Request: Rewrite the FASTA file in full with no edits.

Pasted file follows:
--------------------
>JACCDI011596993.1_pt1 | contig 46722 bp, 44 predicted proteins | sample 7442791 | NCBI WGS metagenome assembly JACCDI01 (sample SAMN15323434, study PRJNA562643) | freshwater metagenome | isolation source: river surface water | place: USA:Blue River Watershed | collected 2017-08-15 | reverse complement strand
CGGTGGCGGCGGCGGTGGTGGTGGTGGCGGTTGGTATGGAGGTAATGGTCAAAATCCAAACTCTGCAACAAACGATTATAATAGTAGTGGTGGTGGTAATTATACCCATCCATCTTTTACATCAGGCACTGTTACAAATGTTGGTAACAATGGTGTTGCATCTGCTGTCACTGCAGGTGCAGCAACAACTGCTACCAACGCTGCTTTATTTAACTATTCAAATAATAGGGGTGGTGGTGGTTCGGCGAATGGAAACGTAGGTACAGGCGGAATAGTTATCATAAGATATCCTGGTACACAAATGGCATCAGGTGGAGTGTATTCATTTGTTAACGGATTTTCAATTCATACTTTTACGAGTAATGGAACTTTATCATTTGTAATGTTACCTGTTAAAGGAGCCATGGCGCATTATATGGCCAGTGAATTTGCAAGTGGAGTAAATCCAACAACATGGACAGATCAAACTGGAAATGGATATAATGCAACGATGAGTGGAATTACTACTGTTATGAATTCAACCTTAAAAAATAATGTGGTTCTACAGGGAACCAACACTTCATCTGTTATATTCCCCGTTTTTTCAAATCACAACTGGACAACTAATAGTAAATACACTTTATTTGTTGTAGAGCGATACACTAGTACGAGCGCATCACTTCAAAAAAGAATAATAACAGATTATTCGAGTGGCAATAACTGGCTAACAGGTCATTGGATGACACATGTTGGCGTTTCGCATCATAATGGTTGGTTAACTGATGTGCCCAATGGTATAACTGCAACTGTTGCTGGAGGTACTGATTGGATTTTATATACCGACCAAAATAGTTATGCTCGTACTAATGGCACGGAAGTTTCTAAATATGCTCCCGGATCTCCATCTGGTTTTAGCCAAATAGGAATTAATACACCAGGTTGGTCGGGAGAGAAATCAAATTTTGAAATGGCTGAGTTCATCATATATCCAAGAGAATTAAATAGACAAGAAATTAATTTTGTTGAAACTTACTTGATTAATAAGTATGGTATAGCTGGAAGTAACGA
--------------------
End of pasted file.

>JACCDI011596993.1_pt1 | contig 46722 bp, 44 predicted proteins | sample 7442791 | NCBI WGS metagenome assembly JACCDI01 (sample SAMN15323434, study PRJNA562643) | freshwater metagenome | isolation source: river surface water | place: USA:Blue River Watershed | collected 2017-08-15 | reverse complement strand
CGGTGGCGGCGGCGGTGGTGGTGGTGGCGGTTGGTATGGAGGTAATGGTCAAAATCCAAACTCTGCAACAAACGATTATAATAGTAGTGGTGGTGGTAATTATACCCATCCATCTTTTACATCAGGCACTGTTACAAATGTTGGTAACAATGGTGTTGCATCTGCTGTCACTGCAGGTGCAGCAACAACTGCTACCAACGCTGCTTTATTTAACTATTCAAATAATAGGGGTGGTGGTGGTTCGGCGAATGGAAACGTAGGTACAGGCGGAATAGTTATCATAAGATATCCTGGTACACAAATGGCATCAGGTGGAGTGTATTCATTTGTTAACGGATTTTCAATTCATACTTTTACGAGTAATGGAACTTTATCATTTGTAATGTTACCTGTTAAAGGAGCCATGGCGCATTATATGGCCAGTGAATTTGCAAGTGGAGTAAATCCAACAACATGGACAGATCAAACTGGAAATGGATATAATGCAACGATGAGTGGAATTACTACTGTTATGAATTCAACCTTAAAAAATAATGTGGTTCTACAGGGAACCAACACTTCATCTGTTATATTCCCCGTTTTTTCAAATCACAACTGGACAACTAATAGTAAATACACTTTATTTGTTGTAGAGCGATACACTAGTACGAGCGCATCACTTCAAAAAAGAATAATAACAGATTATTCGAGTGGCAATAACTGGCTAACAGGTCATTGGATGACACATGTTGGCGTTTCGCATCATAATGGTTGGTTAACTGATGTGCCCAATGGTATAACTGCAACTGTTGCTGGAGGTACTGATTGGATTTTATATACCGACCAAAATAGTTATGCTCGTACTAATGGCACGGAAGTTTCTAAATATGCTCCCGGATCTCCATCTGGTTTTAGCCAAATAGGAATTAATACACCAGGTTGGTCGGGAGAGAAATCAAATTTTGAAATGGCTGAGTTCATCATATATCCAAGAGAATTAAATAGACAAGAAATTAATTTTGTTGAAACTTACTTGATTAATAAGTATGGTATAGCTGGAAGTAACGA